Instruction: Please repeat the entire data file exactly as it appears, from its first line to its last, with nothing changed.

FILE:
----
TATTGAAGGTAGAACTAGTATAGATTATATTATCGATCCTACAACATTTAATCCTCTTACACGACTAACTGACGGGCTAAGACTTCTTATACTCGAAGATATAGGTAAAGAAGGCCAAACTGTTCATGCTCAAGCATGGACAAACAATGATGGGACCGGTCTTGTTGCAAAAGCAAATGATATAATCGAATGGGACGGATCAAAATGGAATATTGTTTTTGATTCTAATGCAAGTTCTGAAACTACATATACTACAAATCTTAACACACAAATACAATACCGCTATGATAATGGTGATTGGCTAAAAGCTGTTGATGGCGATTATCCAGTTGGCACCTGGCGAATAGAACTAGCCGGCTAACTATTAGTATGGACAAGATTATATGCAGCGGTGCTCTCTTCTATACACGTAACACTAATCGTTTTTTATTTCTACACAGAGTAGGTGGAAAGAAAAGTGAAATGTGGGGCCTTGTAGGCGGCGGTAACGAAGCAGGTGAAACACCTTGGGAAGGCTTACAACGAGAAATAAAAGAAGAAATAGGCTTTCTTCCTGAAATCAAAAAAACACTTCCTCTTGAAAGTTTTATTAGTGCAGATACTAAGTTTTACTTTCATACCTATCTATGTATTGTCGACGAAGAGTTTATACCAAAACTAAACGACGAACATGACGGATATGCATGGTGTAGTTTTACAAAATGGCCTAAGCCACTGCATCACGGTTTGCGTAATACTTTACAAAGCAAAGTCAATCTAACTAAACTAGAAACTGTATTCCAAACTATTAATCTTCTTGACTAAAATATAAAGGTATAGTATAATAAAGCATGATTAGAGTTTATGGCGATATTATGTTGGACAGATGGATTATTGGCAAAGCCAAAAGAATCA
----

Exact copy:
TATTGAAGGTAGAACTAGTATAGATTATATTATCGATCCTACAACATTTAATCCTCTTACACGACTAACTGACGGGCTAAGACTTCTTATACTCGAAGATATAGGTAAAGAAGGCCAAACTGTTCATGCTCAAGCATGGACAAACAATGATGGGACCGGTCTTGTTGCAAAAGCAAATGATATAATCGAATGGGACGGATCAAAATGGAATATTGTTTTTGATTCTAATGCAAGTTCTGAAACTACATATACTACAAATCTTAACACACAAATACAATACCGCTATGATAATGGTGATTGGCTAAAAGCTGTTGATGGCGATTATCCAGTTGGCACCTGGCGAATAGAACTAGCCGGCTAACTATTAGTATGGACAAGATTATATGCAGCGGTGCTCTCTTCTATACACGTAACACTAATCGTTTTTTATTTCTACACAGAGTAGGTGGAAAGAAAAGTGAAATGTGGGGCCTTGTAGGCGGCGGTAACGAAGCAGGTGAAACACCTTGGGAAGGCTTACAACGAGAAATAAAAGAAGAAATAGGCTTTCTTCCTGAAATCAAAAAAACACTTCCTCTTGAAAGTTTTATTAGTGCAGATACTAAGTTTTACTTTCATACCTATCTATGTATTGTCGACGAAGAGTTTATACCAAAACTAAACGACGAACATGACGGATATGCATGGTGTAGTTTTACAAAATGGCCTAAGCCACTGCATCACGGTTTGCGTAATACTTTACAAAGCAAAGTCAATCTAACTAAACTAGAAACTGTATTCCAAACTATTAATCTTCTTGACTAAAATATAAAGGTATAGTATAATAAAGCATGATTAGAGTTTATGGCGATATTATGTTGGACAGATGGATTATTGGCAAAGCCAAAAGAATCA